Europe Moves To Shame Speeding Drivers

Jan 3, 2022 3 min read
Europe Moves To Shame Speeding Drivers

Will this come to America next?

It seems like lately the nanny state is really flexing its muscles, especially in places like Europe. One of the latest encroachments on personal choice is what the European Union calls “Intelligent Speed Assistance” or ISA. This exciting new technology will be made standard on all new car models sold in Europe starting this year and in all new cars starting in 2024.

Learn how the UK is moving toward eliminating private cars here.

At its core, ISA is all about stopping drivers from speeding. Plenty of people will see no problem with this, considering we all deal with reckless morons who speed through traffic like they’re in some sort of race, putting everyone in danger. While nobody enjoys others’ choices putting them at risk, that is one of the core consequences of having free will. Speeding drivers can face other consequences, like the police pulling them over and issuing a citation, increased insurance rates, even more wear and tear on their vehicle.

Instead, the EU wants to nag and shame those who choose to speed. This is done all in the name of safety, a reason cited for salami slicing more and more personal freedoms away from citizenries these days. However, there are many unintentional consequences which could make us less safe as well as less free.

ISA is a technology which uses cameras and GPS to track what the speed limit is on the stretch of road where you’re traveling. Originally, ISA would then cut the throttle on the car, forcing it to slow to the speed limit or below. The European Transport Safety Council has been so excited about this tech, it called ISA the greatest thing for automotive safety since the seatbelt. What the ETSC assumes is that speed is the factor contributing to the recent increase in road fatalities. However, there is compelling information that the true cause of more deaths in cars has been fueled in large part by distracted drivers (who could be figuring out how to make a settings change on an overly complex touchscreen) and drivers feeling less obligation to be careful because of all the safety systems constantly chirping at them.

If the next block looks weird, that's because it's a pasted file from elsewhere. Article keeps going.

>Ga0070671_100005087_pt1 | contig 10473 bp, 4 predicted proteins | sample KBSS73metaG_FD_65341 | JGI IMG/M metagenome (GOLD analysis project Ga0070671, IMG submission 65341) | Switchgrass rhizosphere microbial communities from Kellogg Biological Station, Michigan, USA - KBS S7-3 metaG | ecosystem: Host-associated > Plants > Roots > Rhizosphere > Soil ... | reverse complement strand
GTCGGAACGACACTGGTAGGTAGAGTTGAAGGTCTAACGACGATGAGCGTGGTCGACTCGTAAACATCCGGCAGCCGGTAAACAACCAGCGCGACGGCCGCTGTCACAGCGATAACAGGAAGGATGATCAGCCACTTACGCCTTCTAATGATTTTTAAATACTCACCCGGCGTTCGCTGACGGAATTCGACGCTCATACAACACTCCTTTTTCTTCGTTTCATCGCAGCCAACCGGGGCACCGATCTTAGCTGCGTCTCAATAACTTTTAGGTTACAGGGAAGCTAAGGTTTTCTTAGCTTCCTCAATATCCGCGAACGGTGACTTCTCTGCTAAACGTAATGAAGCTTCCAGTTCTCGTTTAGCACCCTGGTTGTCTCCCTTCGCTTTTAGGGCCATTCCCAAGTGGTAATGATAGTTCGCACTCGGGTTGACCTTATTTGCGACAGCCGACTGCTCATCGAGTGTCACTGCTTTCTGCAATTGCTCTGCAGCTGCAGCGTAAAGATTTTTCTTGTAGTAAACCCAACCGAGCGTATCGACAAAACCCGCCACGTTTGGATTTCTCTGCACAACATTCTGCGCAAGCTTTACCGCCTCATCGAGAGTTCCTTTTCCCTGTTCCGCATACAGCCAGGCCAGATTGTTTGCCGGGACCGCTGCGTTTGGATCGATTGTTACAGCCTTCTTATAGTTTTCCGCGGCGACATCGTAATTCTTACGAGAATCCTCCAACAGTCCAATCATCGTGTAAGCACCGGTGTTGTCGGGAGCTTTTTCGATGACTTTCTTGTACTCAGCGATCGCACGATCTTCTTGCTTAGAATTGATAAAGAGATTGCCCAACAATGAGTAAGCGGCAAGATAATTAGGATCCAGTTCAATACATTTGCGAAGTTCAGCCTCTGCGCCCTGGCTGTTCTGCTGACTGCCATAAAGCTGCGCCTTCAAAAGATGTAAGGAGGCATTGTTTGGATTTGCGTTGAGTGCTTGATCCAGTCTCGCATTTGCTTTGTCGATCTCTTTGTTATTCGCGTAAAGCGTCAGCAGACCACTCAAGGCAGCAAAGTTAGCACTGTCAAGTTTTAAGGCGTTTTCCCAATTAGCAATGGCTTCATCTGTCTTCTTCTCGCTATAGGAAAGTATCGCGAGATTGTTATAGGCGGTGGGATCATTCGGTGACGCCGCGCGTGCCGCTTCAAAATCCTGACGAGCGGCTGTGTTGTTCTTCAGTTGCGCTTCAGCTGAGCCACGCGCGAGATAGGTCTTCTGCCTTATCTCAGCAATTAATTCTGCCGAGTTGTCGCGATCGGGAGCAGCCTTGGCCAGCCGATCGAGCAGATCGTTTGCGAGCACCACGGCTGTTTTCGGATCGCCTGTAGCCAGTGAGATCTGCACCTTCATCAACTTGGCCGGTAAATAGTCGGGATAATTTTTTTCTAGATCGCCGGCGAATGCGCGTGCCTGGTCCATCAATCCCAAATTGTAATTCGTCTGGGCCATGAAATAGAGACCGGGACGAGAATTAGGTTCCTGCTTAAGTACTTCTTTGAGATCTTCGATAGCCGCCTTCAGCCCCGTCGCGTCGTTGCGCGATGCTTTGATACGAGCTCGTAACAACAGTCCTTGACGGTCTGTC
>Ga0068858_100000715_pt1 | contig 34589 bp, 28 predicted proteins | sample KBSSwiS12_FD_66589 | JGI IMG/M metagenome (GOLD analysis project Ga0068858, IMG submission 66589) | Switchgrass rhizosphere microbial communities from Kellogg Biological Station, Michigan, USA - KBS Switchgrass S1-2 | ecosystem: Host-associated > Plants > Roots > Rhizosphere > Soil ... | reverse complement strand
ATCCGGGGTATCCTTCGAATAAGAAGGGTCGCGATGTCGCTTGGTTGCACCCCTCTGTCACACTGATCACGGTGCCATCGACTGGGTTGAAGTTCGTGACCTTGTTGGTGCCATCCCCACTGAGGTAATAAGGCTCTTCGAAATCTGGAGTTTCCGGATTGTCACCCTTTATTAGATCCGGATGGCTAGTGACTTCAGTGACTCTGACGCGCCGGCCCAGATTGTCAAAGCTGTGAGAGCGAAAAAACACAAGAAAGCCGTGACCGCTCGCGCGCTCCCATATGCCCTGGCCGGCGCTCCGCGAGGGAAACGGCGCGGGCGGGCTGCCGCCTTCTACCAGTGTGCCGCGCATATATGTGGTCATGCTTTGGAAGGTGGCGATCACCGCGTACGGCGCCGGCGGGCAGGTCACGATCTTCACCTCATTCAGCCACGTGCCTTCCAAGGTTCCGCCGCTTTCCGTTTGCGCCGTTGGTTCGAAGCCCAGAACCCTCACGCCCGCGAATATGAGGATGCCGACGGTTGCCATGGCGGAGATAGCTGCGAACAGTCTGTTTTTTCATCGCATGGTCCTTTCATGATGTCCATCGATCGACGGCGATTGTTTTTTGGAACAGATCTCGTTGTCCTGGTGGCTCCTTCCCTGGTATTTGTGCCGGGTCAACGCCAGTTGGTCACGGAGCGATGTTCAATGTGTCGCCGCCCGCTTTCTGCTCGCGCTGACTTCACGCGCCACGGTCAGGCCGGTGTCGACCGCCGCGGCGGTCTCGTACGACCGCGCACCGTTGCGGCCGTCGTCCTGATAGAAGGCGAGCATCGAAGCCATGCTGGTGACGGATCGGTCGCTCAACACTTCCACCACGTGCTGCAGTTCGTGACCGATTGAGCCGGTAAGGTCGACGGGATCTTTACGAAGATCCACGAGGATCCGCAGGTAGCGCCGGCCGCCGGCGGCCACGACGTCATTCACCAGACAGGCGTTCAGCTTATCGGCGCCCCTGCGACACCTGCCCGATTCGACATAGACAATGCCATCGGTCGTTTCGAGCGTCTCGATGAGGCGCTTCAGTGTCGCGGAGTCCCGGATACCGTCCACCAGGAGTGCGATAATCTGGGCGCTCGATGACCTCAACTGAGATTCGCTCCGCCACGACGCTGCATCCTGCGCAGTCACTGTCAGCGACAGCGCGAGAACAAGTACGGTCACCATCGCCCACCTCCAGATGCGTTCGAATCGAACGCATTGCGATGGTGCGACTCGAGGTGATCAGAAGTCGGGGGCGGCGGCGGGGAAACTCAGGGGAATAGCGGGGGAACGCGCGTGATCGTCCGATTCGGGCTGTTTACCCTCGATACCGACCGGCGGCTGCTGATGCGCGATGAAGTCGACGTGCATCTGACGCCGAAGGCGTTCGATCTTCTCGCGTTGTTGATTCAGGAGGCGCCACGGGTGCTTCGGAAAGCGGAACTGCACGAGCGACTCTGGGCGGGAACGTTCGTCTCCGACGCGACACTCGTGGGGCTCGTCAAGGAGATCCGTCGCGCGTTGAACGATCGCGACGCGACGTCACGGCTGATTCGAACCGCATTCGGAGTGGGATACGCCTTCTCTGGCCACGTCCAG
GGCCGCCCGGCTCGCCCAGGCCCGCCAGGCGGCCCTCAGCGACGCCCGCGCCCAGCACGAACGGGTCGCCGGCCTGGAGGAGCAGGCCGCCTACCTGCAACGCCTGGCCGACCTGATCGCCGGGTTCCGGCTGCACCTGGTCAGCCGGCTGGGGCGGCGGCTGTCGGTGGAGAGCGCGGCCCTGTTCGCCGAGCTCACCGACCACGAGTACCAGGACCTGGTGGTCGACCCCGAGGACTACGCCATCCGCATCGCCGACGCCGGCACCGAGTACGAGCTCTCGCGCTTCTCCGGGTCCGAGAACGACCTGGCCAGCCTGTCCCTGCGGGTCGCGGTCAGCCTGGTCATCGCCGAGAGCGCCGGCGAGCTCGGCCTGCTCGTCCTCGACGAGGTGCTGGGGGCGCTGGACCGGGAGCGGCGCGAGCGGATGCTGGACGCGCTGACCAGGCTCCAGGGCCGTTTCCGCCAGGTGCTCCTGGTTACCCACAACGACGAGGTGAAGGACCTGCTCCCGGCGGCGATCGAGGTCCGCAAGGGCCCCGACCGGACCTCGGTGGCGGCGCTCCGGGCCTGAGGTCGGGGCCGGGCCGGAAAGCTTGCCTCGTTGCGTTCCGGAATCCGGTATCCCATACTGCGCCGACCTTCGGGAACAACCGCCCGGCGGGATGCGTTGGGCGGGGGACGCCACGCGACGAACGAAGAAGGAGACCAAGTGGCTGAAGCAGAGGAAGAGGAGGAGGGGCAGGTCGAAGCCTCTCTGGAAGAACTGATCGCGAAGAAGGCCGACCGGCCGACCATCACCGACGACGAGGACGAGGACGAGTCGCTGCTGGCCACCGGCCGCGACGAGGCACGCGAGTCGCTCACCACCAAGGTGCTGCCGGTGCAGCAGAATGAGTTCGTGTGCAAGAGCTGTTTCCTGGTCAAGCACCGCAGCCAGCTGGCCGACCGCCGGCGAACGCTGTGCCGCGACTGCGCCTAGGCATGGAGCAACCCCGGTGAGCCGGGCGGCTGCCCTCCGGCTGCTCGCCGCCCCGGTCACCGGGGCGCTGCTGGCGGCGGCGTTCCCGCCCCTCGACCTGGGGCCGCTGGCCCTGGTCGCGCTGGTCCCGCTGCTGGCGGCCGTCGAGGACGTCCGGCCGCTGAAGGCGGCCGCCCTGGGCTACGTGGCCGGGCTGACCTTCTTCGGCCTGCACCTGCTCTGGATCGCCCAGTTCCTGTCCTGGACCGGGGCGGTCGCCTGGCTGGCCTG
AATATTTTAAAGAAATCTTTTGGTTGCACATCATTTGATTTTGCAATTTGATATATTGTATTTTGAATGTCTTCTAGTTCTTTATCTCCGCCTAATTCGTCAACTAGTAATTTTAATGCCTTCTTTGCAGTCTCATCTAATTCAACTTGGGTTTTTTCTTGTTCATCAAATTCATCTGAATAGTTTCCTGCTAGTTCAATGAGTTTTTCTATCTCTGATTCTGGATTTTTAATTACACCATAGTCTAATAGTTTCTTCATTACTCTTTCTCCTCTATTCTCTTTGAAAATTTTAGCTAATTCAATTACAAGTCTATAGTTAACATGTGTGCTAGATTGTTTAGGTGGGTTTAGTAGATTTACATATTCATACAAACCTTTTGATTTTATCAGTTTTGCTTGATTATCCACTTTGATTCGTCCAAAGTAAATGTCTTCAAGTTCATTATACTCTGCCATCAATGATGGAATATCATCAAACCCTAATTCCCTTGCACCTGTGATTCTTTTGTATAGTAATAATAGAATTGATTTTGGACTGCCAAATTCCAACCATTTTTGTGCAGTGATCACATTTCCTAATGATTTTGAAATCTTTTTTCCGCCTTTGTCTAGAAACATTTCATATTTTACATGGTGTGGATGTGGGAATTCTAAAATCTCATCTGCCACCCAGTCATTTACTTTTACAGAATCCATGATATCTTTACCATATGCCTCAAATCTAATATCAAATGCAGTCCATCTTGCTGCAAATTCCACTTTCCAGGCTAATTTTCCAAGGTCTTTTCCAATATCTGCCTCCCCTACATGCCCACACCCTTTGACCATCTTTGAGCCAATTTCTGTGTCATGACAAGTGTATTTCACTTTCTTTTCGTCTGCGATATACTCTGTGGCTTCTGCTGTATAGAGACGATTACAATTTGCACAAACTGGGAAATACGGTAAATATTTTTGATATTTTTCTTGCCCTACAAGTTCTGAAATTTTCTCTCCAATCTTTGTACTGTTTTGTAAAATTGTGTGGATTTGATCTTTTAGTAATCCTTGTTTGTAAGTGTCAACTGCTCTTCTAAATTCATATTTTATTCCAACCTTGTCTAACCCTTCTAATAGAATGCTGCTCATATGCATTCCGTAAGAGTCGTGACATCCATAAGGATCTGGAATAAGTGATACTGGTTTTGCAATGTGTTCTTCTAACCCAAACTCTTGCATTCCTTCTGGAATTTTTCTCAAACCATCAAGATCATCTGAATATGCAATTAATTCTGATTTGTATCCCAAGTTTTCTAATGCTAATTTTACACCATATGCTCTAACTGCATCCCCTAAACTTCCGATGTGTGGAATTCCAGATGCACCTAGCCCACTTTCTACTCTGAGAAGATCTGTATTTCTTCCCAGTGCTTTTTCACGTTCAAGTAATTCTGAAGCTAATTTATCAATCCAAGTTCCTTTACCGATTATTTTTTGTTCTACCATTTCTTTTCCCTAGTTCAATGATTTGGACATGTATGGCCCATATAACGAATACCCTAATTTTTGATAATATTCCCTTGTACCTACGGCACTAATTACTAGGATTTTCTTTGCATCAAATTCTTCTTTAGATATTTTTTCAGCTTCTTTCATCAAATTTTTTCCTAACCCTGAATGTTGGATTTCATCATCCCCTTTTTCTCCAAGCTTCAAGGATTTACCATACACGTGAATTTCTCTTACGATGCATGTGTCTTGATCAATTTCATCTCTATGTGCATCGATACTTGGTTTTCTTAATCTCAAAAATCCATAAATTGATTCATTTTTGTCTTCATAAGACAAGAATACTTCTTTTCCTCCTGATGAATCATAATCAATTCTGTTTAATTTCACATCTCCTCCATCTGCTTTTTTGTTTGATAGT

In the current form as approved by the EU, ISA systems can’t limit what a driver can do with a car. Instead, when it detects the vehicle is speeding, an audible warning can sound and the accelerator pedal can start vibrating, warning the driver they’re in violation. From there, the accelerator pedal can start gently pushing the driver’s foot back, encouraging them further to slow down. Add this to all the other electronic nannies constantly chirping at drivers, all under the pretense of greater safety, and driving becomes that much less enjoyable, which might be the point.

Thankfully, this current version of ISA not only can be overridden, it can be switched off – for now. However, if there’s an incident and the police find you’ve overridden or turned off the system, there’s no telling what consequences you might face. Your insurance company might sock it to you as well.

This move toward ISA is about more than just road safety, even though that’s one of the big things used to justify its implementation. It’s also supposed to encourage more people to walk or ride bicycles, since supposedly speeding cars have discouraged such activity, not distracted drivers. The technology is also aimed at discouraging people from driving, probably so they can escape the shaming and nagging.

Supposedly, forcing cars to go slower will mean increased fuel economy (that depends on the car) and in turn fewer CO2 emissions. In other words, ISA is also about “saving the planet” by decreasing vehicle emissions. Yes, everything ties back to the so-called “climate crisis.”

However, environmental activists aren’t happy with the EU’s version of ISA. They think it doesn’t go far enough since drivers can choose to ignore the in-vehicle warnings and continue speeding. Expect them to push for absolute government control of the operation of all private vehicles. There’s a term for governments assuming control of private property, but I’ll let you parse that one out. Could a similar push be coming to the United States and other countries? And if successful, what will be the next vehicle “safety” measure imposed on citizens?

Read the European Commission announcement on ISA here.

Images via Erik Mclean, Pixabay, European Commission, Rosemary Ketchum

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